As part of his treatment, Tom spends some time overnight in the hospital. The maintenance and cleaning teams he sees around the ward have their duties managed and prioritised by a data-driven workforce solution. This tool uses indoor location technology that is a bit like a GPS (Global Positioning System) for hospitals in that it tracks staff via smartphone and is able to assign tasks to individuals or teams based on their location.
Having the right people in the right place, at the right time is helping patients like Tom to receive the care and attention they need, and helping the hospital save time and money.
Further research and clinical trials
Throughout his treatment at the hospital, Tom’s health information (his symptoms, tests, investigations and treatments) is carefully documented by Mr Mackay in an electronic patient record (EPR). EPRs are valuable for researchers looking to identify the best possible care for patients with specific conditions, but they can be time-consuming to research as much of the data is in written form and therefore unstructured.
Researchers at Tom’s hospital are able to assess his EPR more quickly and reliably by using an AI application that codes the relevant information and gives it a structure that means it can be analysed.
Being able to extract this unstructured information from EPRs so easily provides researchers with valuable information that can lead to new breakthroughs for patients like Tom. Being able to search this data also means that Tom is quickly identified as a suitable candidate for a new clinical trial and is invited to participate.
What’s next for these technologies?
The technologies in this case study are some of the 79 AI solutions being supported by the AI in Health and Care Award, run by the NHS AI Lab and the Accelerated Access Collaborative and managed by the National Institute for Health Research. They are being tested and evaluated to ensure that the products are robust and have a positive effect on the issues they are attempting to solve. This process is also designed to provide the technology companies with a helping hand through the governance surrounding technologies for health and care. The AI Award was created to ensure that the best of these technologies makes it into use in the NHS quickly, safely, ethically.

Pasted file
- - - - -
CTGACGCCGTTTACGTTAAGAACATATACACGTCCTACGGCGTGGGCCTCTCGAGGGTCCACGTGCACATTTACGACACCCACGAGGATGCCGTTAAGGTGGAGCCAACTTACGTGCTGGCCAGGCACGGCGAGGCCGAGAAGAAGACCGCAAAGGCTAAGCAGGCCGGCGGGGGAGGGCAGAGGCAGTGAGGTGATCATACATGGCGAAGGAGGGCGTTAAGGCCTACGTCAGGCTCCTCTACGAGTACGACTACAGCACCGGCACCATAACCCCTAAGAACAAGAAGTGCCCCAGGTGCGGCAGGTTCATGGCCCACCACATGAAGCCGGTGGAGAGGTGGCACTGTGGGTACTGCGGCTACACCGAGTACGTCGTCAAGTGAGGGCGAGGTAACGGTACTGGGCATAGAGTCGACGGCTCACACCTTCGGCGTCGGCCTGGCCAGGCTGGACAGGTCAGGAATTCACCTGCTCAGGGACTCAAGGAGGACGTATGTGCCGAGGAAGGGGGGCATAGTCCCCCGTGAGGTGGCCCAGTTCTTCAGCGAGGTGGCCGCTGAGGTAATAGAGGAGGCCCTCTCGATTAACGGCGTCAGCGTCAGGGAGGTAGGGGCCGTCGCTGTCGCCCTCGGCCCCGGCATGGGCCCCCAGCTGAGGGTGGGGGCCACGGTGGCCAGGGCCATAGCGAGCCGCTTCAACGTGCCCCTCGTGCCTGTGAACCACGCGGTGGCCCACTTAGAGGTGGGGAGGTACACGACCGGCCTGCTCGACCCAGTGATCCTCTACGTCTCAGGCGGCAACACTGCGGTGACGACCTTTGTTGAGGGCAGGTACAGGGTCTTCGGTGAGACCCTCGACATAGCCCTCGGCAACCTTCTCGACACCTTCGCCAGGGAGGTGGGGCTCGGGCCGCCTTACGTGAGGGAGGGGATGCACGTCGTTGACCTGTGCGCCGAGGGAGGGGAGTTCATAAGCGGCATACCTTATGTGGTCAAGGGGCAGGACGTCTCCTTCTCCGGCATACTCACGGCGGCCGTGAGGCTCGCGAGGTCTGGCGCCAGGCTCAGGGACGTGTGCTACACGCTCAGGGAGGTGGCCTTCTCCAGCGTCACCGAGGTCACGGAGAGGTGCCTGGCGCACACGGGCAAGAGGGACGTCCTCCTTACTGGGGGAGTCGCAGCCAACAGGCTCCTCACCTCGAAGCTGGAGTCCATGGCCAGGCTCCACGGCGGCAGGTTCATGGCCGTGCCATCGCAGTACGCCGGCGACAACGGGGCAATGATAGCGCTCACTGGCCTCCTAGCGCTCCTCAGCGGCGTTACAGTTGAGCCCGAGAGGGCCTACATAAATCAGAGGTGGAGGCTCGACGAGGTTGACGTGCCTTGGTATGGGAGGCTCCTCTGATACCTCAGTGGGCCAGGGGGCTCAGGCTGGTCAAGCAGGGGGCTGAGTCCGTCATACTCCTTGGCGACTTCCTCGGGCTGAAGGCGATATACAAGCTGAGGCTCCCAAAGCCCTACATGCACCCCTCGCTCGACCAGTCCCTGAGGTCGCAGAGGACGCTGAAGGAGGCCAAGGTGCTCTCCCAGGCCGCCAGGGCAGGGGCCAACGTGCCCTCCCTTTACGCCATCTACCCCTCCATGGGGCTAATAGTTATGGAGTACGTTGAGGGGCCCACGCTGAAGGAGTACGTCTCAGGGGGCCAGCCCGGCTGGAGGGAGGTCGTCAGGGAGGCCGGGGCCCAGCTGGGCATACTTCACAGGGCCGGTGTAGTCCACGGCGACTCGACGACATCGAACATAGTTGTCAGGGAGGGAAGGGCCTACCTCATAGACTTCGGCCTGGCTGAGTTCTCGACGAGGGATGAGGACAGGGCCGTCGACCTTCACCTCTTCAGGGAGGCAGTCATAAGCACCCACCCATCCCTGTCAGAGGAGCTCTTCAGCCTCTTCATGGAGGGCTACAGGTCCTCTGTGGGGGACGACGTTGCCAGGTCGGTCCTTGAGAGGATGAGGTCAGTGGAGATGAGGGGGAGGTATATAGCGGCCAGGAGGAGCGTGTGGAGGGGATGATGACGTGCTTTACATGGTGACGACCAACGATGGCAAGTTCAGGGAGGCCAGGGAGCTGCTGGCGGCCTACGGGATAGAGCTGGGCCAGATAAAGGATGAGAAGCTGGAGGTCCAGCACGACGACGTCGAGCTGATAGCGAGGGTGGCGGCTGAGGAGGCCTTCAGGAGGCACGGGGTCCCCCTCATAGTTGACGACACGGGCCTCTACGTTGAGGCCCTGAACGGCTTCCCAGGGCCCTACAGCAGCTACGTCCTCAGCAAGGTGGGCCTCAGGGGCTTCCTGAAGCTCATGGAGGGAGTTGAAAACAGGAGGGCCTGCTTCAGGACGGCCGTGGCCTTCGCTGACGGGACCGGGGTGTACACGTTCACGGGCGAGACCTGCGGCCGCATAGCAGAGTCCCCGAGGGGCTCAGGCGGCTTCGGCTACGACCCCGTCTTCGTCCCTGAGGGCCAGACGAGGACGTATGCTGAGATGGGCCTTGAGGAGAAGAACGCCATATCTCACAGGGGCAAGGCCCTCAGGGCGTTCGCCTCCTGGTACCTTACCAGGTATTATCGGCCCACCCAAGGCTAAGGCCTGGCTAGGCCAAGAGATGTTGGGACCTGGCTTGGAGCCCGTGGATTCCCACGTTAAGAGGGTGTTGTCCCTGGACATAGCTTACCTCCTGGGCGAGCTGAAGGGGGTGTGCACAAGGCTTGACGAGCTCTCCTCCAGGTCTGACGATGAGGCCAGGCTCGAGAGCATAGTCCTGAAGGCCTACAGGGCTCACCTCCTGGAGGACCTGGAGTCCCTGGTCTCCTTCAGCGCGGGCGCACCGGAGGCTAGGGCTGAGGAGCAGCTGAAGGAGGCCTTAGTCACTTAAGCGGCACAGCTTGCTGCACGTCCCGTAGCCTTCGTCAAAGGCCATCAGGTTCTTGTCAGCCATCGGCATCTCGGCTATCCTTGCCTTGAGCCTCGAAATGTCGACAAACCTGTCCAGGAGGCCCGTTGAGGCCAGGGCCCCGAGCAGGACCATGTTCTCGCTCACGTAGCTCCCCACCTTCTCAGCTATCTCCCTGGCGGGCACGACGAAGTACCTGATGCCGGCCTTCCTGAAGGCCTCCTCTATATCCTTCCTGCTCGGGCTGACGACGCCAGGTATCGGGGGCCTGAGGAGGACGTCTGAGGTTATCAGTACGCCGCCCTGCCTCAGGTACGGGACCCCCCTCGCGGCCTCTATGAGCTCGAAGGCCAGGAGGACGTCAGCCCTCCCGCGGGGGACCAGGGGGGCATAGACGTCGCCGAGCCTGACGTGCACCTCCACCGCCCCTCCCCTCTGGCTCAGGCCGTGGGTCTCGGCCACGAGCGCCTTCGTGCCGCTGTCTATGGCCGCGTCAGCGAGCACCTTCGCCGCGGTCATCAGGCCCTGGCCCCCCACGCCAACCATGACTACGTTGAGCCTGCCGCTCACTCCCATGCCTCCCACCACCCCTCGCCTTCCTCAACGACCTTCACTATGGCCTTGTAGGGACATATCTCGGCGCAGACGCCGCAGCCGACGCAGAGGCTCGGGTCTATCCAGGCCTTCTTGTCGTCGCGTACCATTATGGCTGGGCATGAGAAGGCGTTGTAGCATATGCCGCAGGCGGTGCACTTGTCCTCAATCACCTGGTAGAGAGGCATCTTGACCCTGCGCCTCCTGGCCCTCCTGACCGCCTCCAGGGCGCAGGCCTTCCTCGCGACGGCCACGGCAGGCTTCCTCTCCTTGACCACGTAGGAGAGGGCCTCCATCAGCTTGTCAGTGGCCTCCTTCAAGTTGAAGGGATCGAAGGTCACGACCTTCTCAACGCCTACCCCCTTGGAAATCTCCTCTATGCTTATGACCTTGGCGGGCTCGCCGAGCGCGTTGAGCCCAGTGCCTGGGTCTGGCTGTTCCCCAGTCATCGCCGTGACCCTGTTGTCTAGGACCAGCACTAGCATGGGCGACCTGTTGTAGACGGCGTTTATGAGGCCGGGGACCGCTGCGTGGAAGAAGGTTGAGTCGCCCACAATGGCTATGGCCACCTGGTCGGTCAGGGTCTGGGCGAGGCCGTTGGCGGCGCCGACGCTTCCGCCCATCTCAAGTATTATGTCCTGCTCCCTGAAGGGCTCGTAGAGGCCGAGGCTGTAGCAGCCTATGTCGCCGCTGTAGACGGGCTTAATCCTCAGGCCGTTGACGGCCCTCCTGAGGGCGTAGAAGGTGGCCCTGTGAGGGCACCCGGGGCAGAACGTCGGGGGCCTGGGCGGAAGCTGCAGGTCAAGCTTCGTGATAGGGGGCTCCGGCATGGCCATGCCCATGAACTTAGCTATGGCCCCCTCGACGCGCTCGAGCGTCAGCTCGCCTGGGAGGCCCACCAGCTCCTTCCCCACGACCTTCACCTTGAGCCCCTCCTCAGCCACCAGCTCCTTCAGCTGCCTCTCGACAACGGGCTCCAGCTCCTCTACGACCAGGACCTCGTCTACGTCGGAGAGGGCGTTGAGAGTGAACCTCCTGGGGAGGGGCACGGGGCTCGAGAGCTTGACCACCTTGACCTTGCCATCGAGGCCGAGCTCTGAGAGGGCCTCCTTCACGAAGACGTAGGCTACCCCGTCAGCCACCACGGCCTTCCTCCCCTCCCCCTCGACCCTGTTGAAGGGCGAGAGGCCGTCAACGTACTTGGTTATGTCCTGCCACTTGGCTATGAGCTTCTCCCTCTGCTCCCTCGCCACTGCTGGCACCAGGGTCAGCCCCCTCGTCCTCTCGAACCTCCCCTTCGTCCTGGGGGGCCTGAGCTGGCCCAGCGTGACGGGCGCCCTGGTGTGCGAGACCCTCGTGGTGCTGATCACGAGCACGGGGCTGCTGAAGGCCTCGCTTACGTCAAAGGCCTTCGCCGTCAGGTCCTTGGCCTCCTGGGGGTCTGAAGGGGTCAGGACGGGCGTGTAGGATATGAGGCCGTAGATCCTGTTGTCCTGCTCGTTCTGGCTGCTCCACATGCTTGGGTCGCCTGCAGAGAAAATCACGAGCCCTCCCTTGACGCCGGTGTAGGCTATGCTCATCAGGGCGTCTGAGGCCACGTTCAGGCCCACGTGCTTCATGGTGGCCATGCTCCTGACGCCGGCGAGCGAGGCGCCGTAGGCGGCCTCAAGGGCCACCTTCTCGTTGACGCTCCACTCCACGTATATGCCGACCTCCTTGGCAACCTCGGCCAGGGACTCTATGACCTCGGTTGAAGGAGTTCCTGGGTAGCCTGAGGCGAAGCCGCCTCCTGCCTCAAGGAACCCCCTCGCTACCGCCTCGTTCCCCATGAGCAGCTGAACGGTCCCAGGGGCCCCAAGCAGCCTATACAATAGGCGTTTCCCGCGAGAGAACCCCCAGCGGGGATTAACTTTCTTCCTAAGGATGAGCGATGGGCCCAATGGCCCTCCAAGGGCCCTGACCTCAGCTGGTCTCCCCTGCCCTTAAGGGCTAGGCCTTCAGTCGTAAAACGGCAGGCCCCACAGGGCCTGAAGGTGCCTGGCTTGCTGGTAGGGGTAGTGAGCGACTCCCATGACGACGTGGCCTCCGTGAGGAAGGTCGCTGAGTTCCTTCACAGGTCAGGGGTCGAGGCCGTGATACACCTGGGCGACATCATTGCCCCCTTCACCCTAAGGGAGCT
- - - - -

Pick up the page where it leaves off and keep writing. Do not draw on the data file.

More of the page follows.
The AI Award technologies featured
RITA (Referral and Intelligent Triage Analytics) by Deloitte
RITA is a data-driven demand management system that was trialled with the gastroenterology department at Western General Hospital in Edinburgh for two years starting January 2020. The AI Award is supporting further testing on other specialties and organisations, and the inclusion of additional data sources such as test results and co-morbidities.
DrDoctor by ICNH Ltd
DrDoctor is a patient engagement platform that has funding and support for three years via the AI Award to research maximising hospital resources in three ways: reducing DNAs, reducing cancellation rates and reducing face-to-face appointments.
Intelligent Workforce Solution (IWS) by Navenio
IWS uses 5 AI-powered sciences to deliver location technology that can be used to manage staff tasks. It is already in use in the NHS and with support from the AI Award, IWS is being evaluated through 3 of their existing hospital sites to provide a baseline for the product before onboarding 10 further hospitals. Phase one is for logistics teams like porters and cleaners. Phase two expands this to clinical support teams. Through the AI Award, Navenio will develop a proven and nationally scalable evidence-base to help support improved patient flow across the NHS.
CogStack by King’s College London, King’s College Hospital and University College London
CogStack is a technology that aims to provide an efficient way to read and code clinical records in the NHS. The team behind this technology have funding and support from the AI Award to further test and improve the natural language processing model at 5 NHS trusts: Kings College Hospital, South London & Maudsley Hospital, Guys & St Thomas Hospital, University Hospital Birmingham and University College London Hospitals. The evaluation will aim to demonstrate the benefit for clinical coding use and develop a blueprint for adoption at other healthcare organisations.